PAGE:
Ethnicity was prioritised using a modified version of New Zealand Standard Ethnicity Data Protocols in the following order: Māori, Pacific, Indian, Other Asian and European/Other.[[19]]

Statistical analysis

Descriptive statistics for categorical data are presented as frequencies and column percentages, and continuous variables as median with interquartile ranges and/or mean ± standard deviation. Chi-squared test or Fisher exact test was used for comparison between two groups, and Wilcoxon Mann–Whitney U test or Student’s T-test was used for continuous variables where appropriate. All P-values reported were two-tailed and a P-value <0.05 was considered significant. Data were analysed using SAS statistical package, version 9.4 (SAS Institute, Cary, NC).

Results

Between 2015 and 2019, a total of 30,317 patients 18 years of age or older who presented with suspected ACS were identified. This comprised 6,059 patients (20%) with suspected STEMI <24h and 24,258 patients (80%) with other suspected ACS.

Of the 6,059 patients with suspected STEMI <24h, 5,491 (90.6%) had a final diagnosis of STEMI, 212 (3.5%) had NSTEACS (191 NSTEMI and 21 UA) and 356 (5.9%) had non-ACS final diagnoses; 4,072 (67.2%) were managed with a primary PCI strategy, of whom 3,743 (91.9%) had a final diagnosis of STEMI, 61 (1.5%) had a final diagnosis of NSTEACS and 268 (6.6%) had a non-ACS final diagnosis.

Of those with other suspected ACS, 19,597 (80.8%) had a final ACS diagnosis, of which 17,993 (74.2%) were NSTEACS (14,590 NSTEMI and 3,403 UA) and 1,604 (6.6%) were STEMI. There were 4,661 (19.2%) with a non-ACS final diagnosis.

Regional variation in ACS diagnosis

Among patients suspected of having a STEMI, the rate of false-positive diagnoses across New Zealand DHBs was less than 12%. It appears to be independent of the total number of patients, as demonstrated in Figure 1. For the DHBs frequently using a primary PCI strategy, the false-positive rate was low albeit with some variation (Waitematā 9.9%, Auckland 9.1%, Counties Manukau 8.3%, Bay of Plenty 3.6%, Waikato 6.7%, Capital and Coast 2.6%, Hutt Valley 2.9%, Nelson Marlborough 3.9%, Canterbury 9.7% and Southern 7.8%, see Appendix Table 1).

In comparison, there is a wider range in non-ACS final diagnoses for other suspected ACS patients, up to 27.3%. Figure 2 demonstrates a general trend for more non-ACS final diagnoses in DHBs with ready access to interventional catheter laboratories (17.6% (intervention capable DHBs) vs 7.0% (non-intervention capable DHBs), p<0.001).

Figure 1: Stacked bar graph demonstrates proportion of final diagnoses in patients presenting to the catheter laboratory with suspected STEMI <24h by DHB (percentages, left-hand y-axis). Scatter plot demonstrates total number of suspected STEMI <24h patients in each DHB (absolute number, right-hand y-axis).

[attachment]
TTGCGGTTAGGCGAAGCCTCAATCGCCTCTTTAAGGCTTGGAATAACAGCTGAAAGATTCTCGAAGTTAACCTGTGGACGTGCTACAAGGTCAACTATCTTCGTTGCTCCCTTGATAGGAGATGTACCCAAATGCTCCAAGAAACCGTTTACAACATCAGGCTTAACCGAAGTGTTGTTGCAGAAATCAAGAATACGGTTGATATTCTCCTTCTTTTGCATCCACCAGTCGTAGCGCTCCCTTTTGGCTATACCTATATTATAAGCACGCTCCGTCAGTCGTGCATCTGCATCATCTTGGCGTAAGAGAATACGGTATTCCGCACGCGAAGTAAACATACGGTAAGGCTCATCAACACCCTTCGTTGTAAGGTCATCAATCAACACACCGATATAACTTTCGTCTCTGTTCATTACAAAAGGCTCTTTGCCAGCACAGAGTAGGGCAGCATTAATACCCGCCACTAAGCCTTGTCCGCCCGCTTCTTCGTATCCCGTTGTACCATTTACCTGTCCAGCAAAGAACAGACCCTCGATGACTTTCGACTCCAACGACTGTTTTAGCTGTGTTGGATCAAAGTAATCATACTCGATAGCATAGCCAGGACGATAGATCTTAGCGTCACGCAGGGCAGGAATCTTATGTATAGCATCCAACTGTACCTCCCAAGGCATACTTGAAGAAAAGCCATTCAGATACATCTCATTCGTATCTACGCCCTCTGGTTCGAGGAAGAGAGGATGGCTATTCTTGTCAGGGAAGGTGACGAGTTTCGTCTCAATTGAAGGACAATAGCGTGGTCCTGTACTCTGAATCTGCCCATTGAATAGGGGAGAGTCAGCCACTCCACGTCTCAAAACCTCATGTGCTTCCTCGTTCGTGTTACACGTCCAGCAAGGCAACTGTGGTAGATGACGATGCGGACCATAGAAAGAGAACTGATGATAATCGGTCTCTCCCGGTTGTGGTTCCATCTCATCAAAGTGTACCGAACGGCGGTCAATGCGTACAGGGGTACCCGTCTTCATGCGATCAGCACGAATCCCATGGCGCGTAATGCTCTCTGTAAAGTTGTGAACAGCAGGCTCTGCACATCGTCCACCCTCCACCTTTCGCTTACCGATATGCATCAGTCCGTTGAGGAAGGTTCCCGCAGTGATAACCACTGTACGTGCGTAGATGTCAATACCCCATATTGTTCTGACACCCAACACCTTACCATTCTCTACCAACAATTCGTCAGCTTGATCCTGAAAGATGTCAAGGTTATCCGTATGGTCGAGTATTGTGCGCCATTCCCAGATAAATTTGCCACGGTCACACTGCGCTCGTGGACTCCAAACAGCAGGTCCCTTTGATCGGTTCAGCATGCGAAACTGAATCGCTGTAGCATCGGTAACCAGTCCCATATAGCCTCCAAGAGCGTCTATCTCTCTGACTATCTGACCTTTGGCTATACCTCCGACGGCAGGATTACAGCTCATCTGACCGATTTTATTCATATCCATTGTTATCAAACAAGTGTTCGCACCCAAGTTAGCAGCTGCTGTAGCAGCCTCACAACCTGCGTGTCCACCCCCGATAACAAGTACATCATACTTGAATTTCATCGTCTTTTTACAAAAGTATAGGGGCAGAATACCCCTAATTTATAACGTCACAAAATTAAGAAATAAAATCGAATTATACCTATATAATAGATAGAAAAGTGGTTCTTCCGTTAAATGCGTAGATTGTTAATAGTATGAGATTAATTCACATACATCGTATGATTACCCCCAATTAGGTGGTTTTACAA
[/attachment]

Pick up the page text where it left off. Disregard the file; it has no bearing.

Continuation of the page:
* Rapid intervention capable catheter laboratory available.
STEMI, ST-segment elevation myocardial infarction; NSTEACS, non-ST segment elevation acute coronary syndrome; ACS, acute coronary syndrome.

Figure 2: Stacked bar graph demonstrates proportion of final diagnoses in patients presenting to the catheter laboratory with other suspected ACS by DHB (percentages, left-hand y axis). Scatter plot demonstrates total number of other suspected ACS patients in each DHB (absolute number, right-hand y-axis).

* Rapid intervention capable catheter laboratory available
STEMI, ST-segment elevation myocardial infarction; NSTEACS, non-ST segment elevation acute coronary syndrome; ACS, acute coronary syndrome.

Characteristics and investigations in patients presenting with suspected ACS

There were 1,200 patients with non-ACS final diagnoses (78 suspected STEMI <24h and 1,122 other suspected ACS) who only had demographic data available in the registry. They were excluded from the subsequent cohort characteristics comparison, which left 29,117 patients. The demographic characteristics of this reduced cohort were virtually identical to the original cohort.

Suspected STEMI <24h: In patients presenting with suspected STEMI, those with non-ACS final diagnoses were likely to be younger (median age of STEMI 63 vs NSTEACS 63 vs non-ACS patients 59, p<0.007) and female (26% vs 29% vs 41%, p<0.03). Patients with NSTEACS tend to have more cardiovascular comorbidities, including prior history of MI (12.9% vs 24.1% vs 11.5%, p<0.001), congestive heart failure (CHF) (1.5% vs 4.7% vs 1.1%, p<0.013) and diabetes mellitus (DM) (17.4% vs 26.4% vs 11.9%, p<0.02). Conversely, those with non-ACS conditions had the lowest burden of cardiovascular comorbidities and risk factors. Patients with a final diagnosis of STEMI were intermediate among the other two groups. Pacific patients had the highest rate of non-ACS diagnoses compared to other ethnicities (Māori 4.6%, Pacific 8.3%, Indian 5.0%, Other Asian 4.0%, European 4.4%).

The frequency of a stress testing or CT coronary angiography (CTCA) performed prior to undergoing ICA in patients presenting with suspected STEMI was appropriately low (<5%).

Other suspected ACS: Patients who presented with other suspected ACS and with non-ACS final diagnoses were also younger (median age of ACS 67 vs non-ACS 62, p<0.001) and more likely to be female (31.6% vs 49.3%, p<0.001). Patients with a final ACS diagnosis had a higher burden of established cardiovascular comorbidities and risk factors (ACS CVD 22.6% vs non-ACS 12.6%, p<0.001). In contrast, those with non-ACS conditions were more likely to have underlying chronic obstructive pulmonary disease (COPD) (9.7% vs 11.5%, p=0.001). The proportion with non-ACS diagnoses was similar across all ethnic groups.

The rate of stress testing was 8% (ACS 6.5% vs non-ACS 15.9%, p<0.001). CTCA was performed in 5.5% (ACS 5.4% vs non-ACS 6.0%, p=0.206).

Angiographic findings